My feedstream is perpetually full of people I admire fighting with one another.
On Marcus Nunes’ blog, Mark Sadowski has a bit of a go at Simon Wren Lewis for saying it is obvious that the Euro recession is the consequence of contractionary fiscal policy. To people like Mark, and market monetarists like Lars, David Beckworth and others, it is equally obvious that without a decisive change in monetary policy, the Euro area cannot prosper.
The most decisive argument from recent history in favour of the market monetarists is the relative performance of the US versus the EU economy. Taken as a whole, each have been fairly tough on the fiscal side. But the US economy has grown well, while the EU … well, you know the story of the EU. The best explanation from the market monetarist side is that US monetary policy has been far more loose.
Professor Wren-Lewis doesn’t duck this counterexample, and indeed puts the figures on his latest blog post. The factors he pulls out to explain the EU underperformance are: the EU having its crisis in 2012; the way the US has finished deleveraging; and finally a fall in the US savings ratio.
The problem I have here is that the two sides speak entirely different language (I know, having wandered like a struggling pupil between their virtual lecture halls for a few years now). SWR breaks GDP growth down into its subcomponents and tries to account for each part: so investment did X because Y, Governments did this, households did that, finally exports. I did this with “Slash and Grow?” to argue that history suggests Osborne’s fiscal approach would not produce an investment and export boom as he promised.
The market monetarists instead describe total spending in the economy. They don’t much care for each component. That NGDP can be broken into categories doesn’t change the overriding fact that it is effectively set by the central banks. Looser policy boosts NGDP. How it is then categorised is a residual.
I don’t think the market monetarists would be discomfited by Simon’s response. If monetary policy boosted US NGDP, in response to the decisive loosening stemming from Bernanke’s actions of September 13, 2012, then it was going to break down into some set of subcomponents or other. If the EU is to have too tight monetary policy, it will break into some components or other, be that worse net exports (because the Euro is way too strong), weaker investment, or whatever. That doesn’t constitute an alternative explanation, just a breakdown.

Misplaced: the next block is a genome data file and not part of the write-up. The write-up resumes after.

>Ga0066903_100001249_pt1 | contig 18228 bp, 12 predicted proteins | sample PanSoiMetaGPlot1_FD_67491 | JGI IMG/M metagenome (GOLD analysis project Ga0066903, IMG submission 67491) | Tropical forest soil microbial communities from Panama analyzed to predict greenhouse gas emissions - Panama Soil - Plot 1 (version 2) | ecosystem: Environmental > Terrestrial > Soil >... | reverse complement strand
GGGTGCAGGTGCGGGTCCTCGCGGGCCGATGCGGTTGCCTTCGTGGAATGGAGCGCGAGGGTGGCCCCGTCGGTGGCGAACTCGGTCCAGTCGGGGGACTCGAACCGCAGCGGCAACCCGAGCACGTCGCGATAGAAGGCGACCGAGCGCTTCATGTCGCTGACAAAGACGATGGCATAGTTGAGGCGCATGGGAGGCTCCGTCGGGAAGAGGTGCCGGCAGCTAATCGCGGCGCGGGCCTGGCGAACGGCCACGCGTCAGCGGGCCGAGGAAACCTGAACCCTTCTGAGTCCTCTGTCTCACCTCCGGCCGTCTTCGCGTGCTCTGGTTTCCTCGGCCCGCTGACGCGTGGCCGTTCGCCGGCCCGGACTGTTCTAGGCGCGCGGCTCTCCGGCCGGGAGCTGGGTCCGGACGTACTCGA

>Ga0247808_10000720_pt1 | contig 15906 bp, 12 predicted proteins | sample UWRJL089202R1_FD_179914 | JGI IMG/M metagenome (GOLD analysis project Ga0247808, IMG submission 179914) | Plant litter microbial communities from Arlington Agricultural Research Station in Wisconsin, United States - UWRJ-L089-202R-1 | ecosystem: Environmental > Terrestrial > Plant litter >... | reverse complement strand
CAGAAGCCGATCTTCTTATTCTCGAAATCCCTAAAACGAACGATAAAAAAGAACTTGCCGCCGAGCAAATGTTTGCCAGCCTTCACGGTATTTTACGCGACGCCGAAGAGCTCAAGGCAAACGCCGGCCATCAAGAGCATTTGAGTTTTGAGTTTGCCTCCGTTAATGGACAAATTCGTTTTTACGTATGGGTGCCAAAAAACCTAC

The key difference in the approaches, for me as an eager pupil, is that the approach of fiscalists like SWR, and Portes and possibly others, is that they see monetary policy as a demand lever alongside the others. SO: demand might come from consumers starting to borrow again; or from the currency weakening; or from the government/businesses investing/or it might come from rates being lowered. The market monetarists instead see monetary policy as setting the entire envelope of income and spending in the economy. It is not an alternative to these other categories, but encompasses them.
In 2012 Bernanke signalled a decisive change in US monetary policy. In late 2012, Mark Carney instituted a debate about UK policy, flirting with NGDP targeting, introducing “forward guidance” that has annoyed Chris Giles into accusing it of “institutional doveishness”. A bias against tightening policy is what many of us might have wanted (I still think it would be far more efficient just to announce a high NGDP target than have all these contortions).
From early 2013, despite the predictions of everyone the UK economy finally started growing strongly. It will never be possible entirely to disentangle all the cause and effect in macroeconomics, but I think market monetarists are amongst the least surprised. The more ungainly have been the contortions of Carney et al in defending what they are doing, the clearer it has been that they want to keep monetary policy loose come hell or high water. That is just what we need.